Keene, New Hampshire’s annual Pumpkin Festival – which features a community-wide effort to “set a world record of the largest number of carved and lighted jack-o-lanterns in one place,” according to CBS Boston – saw at least 14 arrests and dozens of injuries this weekend as hordes of Keene State College students and their guests took to the small town’s streets for no apparent reason other than to cause trouble. The Boston Globe reports that hundreds of people were seen “throwing bottles, uprooting street signs, and setting things on fire,” as well as overturning cars and dumpsters. Cops outfitted in SWAT gear responded with “tear gas, tasers, and pepper spray.” The Keene Police Department claims that one group of rioters “threatened to beat up an elderly man” while others threatened the lives of the cops, who had to call for backup from nearby towns.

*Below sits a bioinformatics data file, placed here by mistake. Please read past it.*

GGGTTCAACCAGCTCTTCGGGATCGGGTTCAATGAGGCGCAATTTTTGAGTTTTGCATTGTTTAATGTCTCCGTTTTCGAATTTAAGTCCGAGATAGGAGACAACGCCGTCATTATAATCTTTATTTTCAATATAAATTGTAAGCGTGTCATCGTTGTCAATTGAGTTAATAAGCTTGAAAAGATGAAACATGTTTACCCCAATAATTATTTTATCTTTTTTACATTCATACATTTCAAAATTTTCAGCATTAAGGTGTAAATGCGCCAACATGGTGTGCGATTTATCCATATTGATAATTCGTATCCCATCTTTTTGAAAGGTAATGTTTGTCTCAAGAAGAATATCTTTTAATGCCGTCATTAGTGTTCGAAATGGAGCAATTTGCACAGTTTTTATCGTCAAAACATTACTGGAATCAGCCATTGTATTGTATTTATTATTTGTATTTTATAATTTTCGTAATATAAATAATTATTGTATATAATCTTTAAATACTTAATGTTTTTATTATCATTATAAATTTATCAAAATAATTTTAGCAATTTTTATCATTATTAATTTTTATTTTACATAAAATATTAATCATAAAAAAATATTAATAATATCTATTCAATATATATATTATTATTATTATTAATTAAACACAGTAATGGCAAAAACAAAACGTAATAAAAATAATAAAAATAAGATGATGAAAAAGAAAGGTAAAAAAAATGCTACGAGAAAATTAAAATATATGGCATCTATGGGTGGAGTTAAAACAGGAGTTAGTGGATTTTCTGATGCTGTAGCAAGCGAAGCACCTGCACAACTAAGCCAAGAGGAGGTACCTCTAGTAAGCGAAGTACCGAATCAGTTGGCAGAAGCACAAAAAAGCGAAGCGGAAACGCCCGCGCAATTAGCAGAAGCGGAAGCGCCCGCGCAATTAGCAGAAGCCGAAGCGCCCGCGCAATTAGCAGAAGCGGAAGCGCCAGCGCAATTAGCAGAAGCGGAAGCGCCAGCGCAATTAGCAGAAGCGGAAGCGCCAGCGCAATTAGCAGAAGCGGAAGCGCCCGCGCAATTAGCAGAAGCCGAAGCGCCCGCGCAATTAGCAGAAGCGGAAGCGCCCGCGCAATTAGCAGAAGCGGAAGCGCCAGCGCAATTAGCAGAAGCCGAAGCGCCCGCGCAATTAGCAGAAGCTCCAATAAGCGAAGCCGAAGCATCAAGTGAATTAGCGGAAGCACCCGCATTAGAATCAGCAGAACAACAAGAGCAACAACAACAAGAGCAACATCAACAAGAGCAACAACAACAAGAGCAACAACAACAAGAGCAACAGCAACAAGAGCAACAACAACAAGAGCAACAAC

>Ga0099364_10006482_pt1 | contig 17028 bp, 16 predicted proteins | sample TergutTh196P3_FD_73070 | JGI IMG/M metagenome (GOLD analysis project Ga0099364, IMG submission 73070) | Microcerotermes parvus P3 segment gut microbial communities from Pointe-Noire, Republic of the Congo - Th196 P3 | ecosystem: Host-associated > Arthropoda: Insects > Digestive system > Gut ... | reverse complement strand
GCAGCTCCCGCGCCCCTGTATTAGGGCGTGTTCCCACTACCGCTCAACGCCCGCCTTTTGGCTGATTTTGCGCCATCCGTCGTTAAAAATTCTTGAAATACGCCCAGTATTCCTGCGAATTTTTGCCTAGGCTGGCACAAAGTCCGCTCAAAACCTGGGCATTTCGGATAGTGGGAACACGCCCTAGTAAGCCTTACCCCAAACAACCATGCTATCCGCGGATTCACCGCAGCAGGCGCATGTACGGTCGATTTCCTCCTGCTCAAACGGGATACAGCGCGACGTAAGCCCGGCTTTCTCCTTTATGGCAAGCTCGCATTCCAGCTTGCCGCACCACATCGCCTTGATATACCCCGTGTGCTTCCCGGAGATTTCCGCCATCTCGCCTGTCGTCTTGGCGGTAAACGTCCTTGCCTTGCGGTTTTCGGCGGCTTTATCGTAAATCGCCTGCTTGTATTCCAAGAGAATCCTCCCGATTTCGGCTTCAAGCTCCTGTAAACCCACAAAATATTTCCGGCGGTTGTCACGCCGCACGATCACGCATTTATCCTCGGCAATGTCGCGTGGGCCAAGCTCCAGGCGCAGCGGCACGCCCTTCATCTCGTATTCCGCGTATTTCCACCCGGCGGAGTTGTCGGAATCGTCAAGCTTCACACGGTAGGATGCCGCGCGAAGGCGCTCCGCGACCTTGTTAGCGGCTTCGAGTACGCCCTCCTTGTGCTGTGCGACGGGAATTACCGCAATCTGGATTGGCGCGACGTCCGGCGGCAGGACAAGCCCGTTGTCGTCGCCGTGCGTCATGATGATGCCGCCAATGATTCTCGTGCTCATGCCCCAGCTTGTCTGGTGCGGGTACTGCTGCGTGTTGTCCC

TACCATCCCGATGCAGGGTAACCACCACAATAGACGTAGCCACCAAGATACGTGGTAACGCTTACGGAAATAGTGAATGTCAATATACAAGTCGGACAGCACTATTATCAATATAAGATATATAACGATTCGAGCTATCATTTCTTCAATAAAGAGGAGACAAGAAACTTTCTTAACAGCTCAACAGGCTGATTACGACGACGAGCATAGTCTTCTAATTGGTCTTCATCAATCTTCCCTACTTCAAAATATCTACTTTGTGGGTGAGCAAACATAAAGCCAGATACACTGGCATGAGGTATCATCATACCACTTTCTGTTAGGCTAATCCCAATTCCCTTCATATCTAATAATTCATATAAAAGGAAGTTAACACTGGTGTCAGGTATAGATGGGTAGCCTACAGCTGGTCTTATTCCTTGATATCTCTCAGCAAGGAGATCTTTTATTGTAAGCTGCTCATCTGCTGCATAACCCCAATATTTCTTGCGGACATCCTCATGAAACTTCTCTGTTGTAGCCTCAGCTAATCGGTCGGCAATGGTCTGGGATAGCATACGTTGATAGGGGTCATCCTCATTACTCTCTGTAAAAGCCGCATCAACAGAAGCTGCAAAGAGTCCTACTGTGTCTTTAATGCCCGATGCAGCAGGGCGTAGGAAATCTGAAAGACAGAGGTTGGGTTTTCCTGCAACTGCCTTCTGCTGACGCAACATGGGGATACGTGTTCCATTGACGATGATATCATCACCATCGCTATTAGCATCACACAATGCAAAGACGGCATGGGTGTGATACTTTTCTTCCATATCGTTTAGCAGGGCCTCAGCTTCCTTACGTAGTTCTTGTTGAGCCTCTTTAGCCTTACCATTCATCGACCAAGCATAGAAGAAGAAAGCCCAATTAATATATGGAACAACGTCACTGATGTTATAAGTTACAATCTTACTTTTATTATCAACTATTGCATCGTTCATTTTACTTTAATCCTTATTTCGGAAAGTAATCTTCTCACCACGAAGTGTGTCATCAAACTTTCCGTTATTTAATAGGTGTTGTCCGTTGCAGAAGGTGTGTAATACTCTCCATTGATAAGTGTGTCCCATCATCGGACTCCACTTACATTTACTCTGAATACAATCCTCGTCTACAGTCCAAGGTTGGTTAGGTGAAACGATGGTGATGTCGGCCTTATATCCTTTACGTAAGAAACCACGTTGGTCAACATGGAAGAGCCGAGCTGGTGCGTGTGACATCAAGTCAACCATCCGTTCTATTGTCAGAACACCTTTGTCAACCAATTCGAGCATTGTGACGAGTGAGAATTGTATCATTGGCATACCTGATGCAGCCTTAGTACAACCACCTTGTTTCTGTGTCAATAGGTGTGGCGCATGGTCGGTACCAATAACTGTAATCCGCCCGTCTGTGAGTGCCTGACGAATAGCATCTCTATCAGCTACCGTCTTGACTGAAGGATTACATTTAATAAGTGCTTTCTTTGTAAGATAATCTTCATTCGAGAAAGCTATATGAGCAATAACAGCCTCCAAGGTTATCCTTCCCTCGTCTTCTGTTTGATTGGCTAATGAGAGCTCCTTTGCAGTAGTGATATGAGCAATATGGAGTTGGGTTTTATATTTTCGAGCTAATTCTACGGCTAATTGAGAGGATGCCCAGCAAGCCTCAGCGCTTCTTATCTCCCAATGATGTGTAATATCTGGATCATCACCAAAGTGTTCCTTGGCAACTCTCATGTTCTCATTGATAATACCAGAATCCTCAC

[I]f you have a few minutes, read the news accounts of what happened in New Hampshire – the youths who set fires and threw rocks or pumpkins were described as “rowdy” or “boisterous” or participants in “unrest.” Do you remember such genteel language to describe the protesters in [Ferguson] Missouri? Me neither. …
On Friday, news of a ceasefire between the Nigerian government and Boko Haram raised hopes that the 219 kidnapped schoolgirls from Chibok might finally be released, but with the truce already in doubt, nobody is daring to celebrate too soon:
Two senior government sources said on Saturday that they hoped the release would be completed by Tuesday. On Friday, Air Chief Marshal Alex Badeh announced a deal with Boko Haram for a ceasefire that would enable the release of the girls, who have been held since April.